Xander Bogaerts could have -- and maybe should have -- been an All-Star last year. But the Red Sox didn't perform well as a team, and there are snubs every year.What Bogaerts has done this year has left no doubt in anyone's mind that he will be standing among the
Xander Bogaerts could have -- and maybe should have -- been an All-Star last year. But the Red Sox didn't perform well as a team, and there are snubs every year.
What Bogaerts has done this year has left no doubt in anyone's mind that he will be standing among the best players in the 2016 All-Star Game presented by MasterCard in San Diego in less than two weeks.
At every round of fan voting, Boston's shortstop held the lead at his position by a wide margin.
And if last year's snub gave Bogaerts that little extra push, all the better.
"I mean, a little bit, probably," said Bogaerts. "But this is a new year. Last year passed. You just had to prepare to try to do it again this year."
It's just that Bogaerts has done everything better this year. And that's saying something, considering he hit .320 and had 196 hits last year.
Even after a recent slump that is likely due to fatigue, Bogaerts spends Thursday's off-day with a .342 average.
If there was one disappointment to Bogaerts' 2015 season, it was the seven home runs. He already has nine this year. And he can tell you exactly why.
"I'm also hitting the inside ball," said Bogaerts. "I always told myself, 'If you can hit that inside ball, you can be really good.' I'm just trying to learn and keep working at it. You have to notice what they're doing with you. You don't want to be hitting those inside pitches to right field, because you just hit little fly balls. Last year, there was no chance I was turning on it. Maybe once in 20 at-bats."
The improvement didn't happen by accident. The 23-year-old loves to work at his craft.
"He's got that type of a brain, a mathematical brain," said Red Sox hitting coach Chili Davis. "He says, 'How do I get to that the right way?' Then when he figures it out, it's like, 'I got it.' And he trusts what he does. It's beautiful to watch."
"You have to work on it in the cage," said Bogaerts. "You have to go in there every day with a purpose and know what you want to do when that ball is in that position. Work at it and then it takes over in the game."
And the most underrated part of Bogaerts' improvement? The walks. He walked 32 times in 654 plate appearances last year. This year, he has 27 in 322 plate appearances.
If pitching to Bogaerts is hard enough for the opposition, there is also the matter of his legs. He stole 10 bases last year. Bogaerts has that same number less than halfway through this season. And when a pitcher prevents him from making hard contact, there's a decent chance that he will leg out an infield hit.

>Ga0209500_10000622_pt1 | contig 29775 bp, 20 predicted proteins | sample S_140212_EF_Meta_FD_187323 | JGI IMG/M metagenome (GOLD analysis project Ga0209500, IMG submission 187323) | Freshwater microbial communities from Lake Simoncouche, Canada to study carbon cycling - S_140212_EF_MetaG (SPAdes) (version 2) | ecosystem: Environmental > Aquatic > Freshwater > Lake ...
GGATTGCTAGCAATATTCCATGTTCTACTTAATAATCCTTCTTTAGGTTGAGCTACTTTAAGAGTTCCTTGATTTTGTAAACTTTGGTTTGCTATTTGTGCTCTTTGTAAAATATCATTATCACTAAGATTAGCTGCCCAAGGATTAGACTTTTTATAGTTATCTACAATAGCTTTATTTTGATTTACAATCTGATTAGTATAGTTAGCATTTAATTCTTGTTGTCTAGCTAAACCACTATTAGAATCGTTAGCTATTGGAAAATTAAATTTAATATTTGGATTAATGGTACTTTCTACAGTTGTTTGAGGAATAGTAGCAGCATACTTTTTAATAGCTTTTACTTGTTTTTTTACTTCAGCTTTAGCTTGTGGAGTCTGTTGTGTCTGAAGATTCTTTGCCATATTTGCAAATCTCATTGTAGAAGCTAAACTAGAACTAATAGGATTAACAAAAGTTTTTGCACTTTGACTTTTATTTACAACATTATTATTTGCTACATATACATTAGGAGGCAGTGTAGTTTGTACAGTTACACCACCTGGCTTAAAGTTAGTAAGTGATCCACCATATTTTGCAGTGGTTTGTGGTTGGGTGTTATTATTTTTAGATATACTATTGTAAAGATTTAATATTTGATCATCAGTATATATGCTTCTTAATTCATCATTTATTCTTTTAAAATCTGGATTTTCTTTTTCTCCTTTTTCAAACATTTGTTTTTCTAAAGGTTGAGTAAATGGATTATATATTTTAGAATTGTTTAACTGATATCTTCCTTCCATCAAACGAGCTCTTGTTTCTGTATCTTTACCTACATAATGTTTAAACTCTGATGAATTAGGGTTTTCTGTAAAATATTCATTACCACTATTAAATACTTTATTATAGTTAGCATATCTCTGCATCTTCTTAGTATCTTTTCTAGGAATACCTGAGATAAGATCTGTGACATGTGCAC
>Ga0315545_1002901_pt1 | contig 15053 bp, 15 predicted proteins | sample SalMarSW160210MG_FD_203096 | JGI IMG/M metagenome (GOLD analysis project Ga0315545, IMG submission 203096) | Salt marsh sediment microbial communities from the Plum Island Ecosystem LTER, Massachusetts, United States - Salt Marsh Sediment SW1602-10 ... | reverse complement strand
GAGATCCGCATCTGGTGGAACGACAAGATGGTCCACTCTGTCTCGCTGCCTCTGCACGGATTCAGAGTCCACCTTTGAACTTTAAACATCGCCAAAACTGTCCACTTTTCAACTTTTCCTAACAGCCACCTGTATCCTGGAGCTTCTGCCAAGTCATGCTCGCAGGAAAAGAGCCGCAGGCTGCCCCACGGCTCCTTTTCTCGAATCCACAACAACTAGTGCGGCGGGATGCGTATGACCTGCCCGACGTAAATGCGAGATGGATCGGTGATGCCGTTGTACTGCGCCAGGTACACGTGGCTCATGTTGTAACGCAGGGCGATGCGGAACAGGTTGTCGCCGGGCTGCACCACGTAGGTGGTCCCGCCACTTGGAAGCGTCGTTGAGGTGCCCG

"He's a fearless baserunner," said Red Sox third-base coach Brian Butterfield. "He's become, quickly, one of the better baserunners in the league. He can really run. That's an underrated facet of his game, how fast he is."
Butterfield -- who designs the defense for the Red Sox -- is just glad he doesn't have to plot against Bogaerts.
"When we look at guys on other teams and grade their running speed for our infielders, we go double plus to plus to average to minus to double minus," said Butterfield. "I would grade him as a double plus runner, because he has run some 3.8s for me on balls, and that's a red alert to our infielders. When we face a guy who can run a sub 4, we grade that guy as a double plus runner, which means all infielders shorten up and be ready to get the ball in the air quickly, and it's a very underrated facet of his game."
This past Monday, with the Red Sox on their way to a 13-7 loss, Dustin Pedroia raved at what he saw from Bogaerts on a roller up the middle.
"Our shortstop ran a 3.9 down the line in the ninth inning, down seven runs, and then went first to third. So, yeah, that was pretty cool," said Pedroia, who brought up the baserunning by Bogaerts on his own.
As for last year's All-Star Game, Bogaerts did watch part of it, and he lit up when teammate Brock Holt stole a base. Other than that, the memories are fuzzy.
"I can't remember where it was, but I watched it," said Bogaerts.
It's likely his memories of the 2016 All-Star Game will wind up being more detailed.
"It would be great to get to go there, and hopefully I have a lot of teammates with me," Bogaerts said.
Ian Browne has covered the Red Sox for MLB.com since 2002. Follow him on Twitter @IanMBrowne and Facebook.